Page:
There are some changes we can make, though. A different hair color is an achievable and reversible change. Cut and color are no longer just hair terms; people today can change their nose, eye color, breast size, and body shape. On my most recent birthday, the reminder of years passing turned my thoughts to things I’ve done and those I have yet to experience. I’ve tried camping, horseback riding, skiing, Disney World, Paris, poutine…I have a list. For my previous birthday, I’d gone skydiving to learn how it feels to fly, to be a dive-bombing bird or an asteroid hurtling toward Earth. Dying my hair was also on the list, and the thought of leaving this world before going blonde was suddenly torturous. I had to know. The hairdresser reassured me, for the fifth time, that I was right to feel this way.
I thought again of my genes. Within me, there are a number of genes that determine my hair color; I know the most assertive gene calls for brown pigments. But there could be a blonde-haired or a red-haired gene sitting there, passively, passed down from my great grandmother or grandfather, and I would never know. I like to think that I’m full of secrets.
The number of potential secrets seems high, at least. The grand endeavor from 1990 to 2003, the Human Genome Project, counted, analyzed and compared our genes and told us that there are roughly twenty-five to thirty thousand of them in each of us—although that’s not much more to work with than a chicken has, and less than a grape plant. How many secrets must a grape have? I often wonder about these secrets, the unexpressed genes. Some will never reveal themselves; others may one day activate, brought to life by some meddlesome external force or mysterious inner timer. In any case, I await surprises.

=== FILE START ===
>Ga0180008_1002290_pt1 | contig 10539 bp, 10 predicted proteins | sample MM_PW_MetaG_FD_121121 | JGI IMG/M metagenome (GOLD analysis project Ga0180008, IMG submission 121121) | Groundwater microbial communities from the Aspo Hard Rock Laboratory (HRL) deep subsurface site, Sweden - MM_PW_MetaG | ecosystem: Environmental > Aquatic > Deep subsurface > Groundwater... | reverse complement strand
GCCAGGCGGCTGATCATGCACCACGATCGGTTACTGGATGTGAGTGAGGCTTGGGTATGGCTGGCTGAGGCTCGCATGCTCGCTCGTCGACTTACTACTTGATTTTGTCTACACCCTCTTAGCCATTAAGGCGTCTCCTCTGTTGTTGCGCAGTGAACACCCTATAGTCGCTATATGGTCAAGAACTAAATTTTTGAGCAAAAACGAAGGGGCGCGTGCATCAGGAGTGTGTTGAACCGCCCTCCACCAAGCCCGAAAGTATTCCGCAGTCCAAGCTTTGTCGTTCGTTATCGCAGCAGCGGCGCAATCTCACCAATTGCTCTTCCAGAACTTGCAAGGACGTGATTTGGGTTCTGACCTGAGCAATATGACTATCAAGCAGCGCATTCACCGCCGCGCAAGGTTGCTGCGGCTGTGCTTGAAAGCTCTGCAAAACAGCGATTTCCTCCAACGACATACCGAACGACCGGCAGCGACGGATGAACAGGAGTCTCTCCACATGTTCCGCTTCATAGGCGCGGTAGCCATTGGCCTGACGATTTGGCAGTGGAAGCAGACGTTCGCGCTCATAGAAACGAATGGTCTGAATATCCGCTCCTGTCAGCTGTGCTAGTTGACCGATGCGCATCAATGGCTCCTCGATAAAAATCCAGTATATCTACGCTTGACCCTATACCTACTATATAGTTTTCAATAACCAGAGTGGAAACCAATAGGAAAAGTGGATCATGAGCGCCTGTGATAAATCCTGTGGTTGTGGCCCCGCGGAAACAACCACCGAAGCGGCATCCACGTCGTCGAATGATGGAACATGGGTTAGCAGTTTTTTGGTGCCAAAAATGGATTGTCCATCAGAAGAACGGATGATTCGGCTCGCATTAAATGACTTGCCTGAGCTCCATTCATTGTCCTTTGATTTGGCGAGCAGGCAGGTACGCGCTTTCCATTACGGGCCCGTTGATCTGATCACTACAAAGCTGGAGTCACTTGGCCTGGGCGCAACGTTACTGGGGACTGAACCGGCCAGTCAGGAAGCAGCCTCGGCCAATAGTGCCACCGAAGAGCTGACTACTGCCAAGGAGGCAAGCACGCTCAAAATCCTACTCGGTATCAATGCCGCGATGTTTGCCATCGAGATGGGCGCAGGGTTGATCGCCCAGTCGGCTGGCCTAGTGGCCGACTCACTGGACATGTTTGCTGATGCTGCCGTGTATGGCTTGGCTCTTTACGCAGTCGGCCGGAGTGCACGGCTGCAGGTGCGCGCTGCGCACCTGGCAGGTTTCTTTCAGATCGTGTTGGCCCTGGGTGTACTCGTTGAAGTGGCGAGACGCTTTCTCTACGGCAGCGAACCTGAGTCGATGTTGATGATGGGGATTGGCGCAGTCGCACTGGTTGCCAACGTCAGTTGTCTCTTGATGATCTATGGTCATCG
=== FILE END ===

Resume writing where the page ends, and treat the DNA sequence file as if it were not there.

Over time, even identical twins develop differences, separate diseases, alternate personality traits. The world pulls their genes apart. The cells that make up each facet of our bodies are continuously changing, dying, renewing. Even my hair will one day surprise me. My hair genes will permanently order production of brown pigment, but eventually, the pigment-producing cells will tire out, no longer able to carry out the gene’s orders—and my hair will turn gray.
We go on as we are, growing and maturing, yet we are not made up of the same stuff today that we were when we were born. Skin cells live only two to three weeks; colon cells four days. Hair is made from stem cells, which have the enviable ability to physically transform into another kind of cell. They can remain a stem cell, or they can become a brain cell, a skin cell, a red blood cell. They can divide endlessly to replace other cells and repair parts of the body when they need it. They are the utility players of our bodies. The myth that we replace ourselves every seven years is not entirely true, but it relays the right idea; underneath our seemingly fixed forms, there is a world of constant flux.
Our brain cells—neurons—on the other hand, can last as long as we do. These stick with us, keeping our lists of things we think our body should experience. Yet they too embrace change. Neuroscientists long believed that brains stopped developing entirely after a certain time period, but we now know that our brains have an exceptional ability to change at any age. The neurons themselves may not transform, but they can learn to form new connections with other neurons by “re-wiring,” and even alter the structure and organization of the brain.
Neurons fired, wired inside my brain, and a thought formed. Perhaps I could turn blonde for a while, but deep down, in my genes, I would never really be blonde. Just as I could never become a basketball player, or Emma Watson. I can transform in other ways. Indeed, I will be constantly changing, whether I like it or not.
To my hairdresser’s annoyance, I chose to keep my hair molecules brown.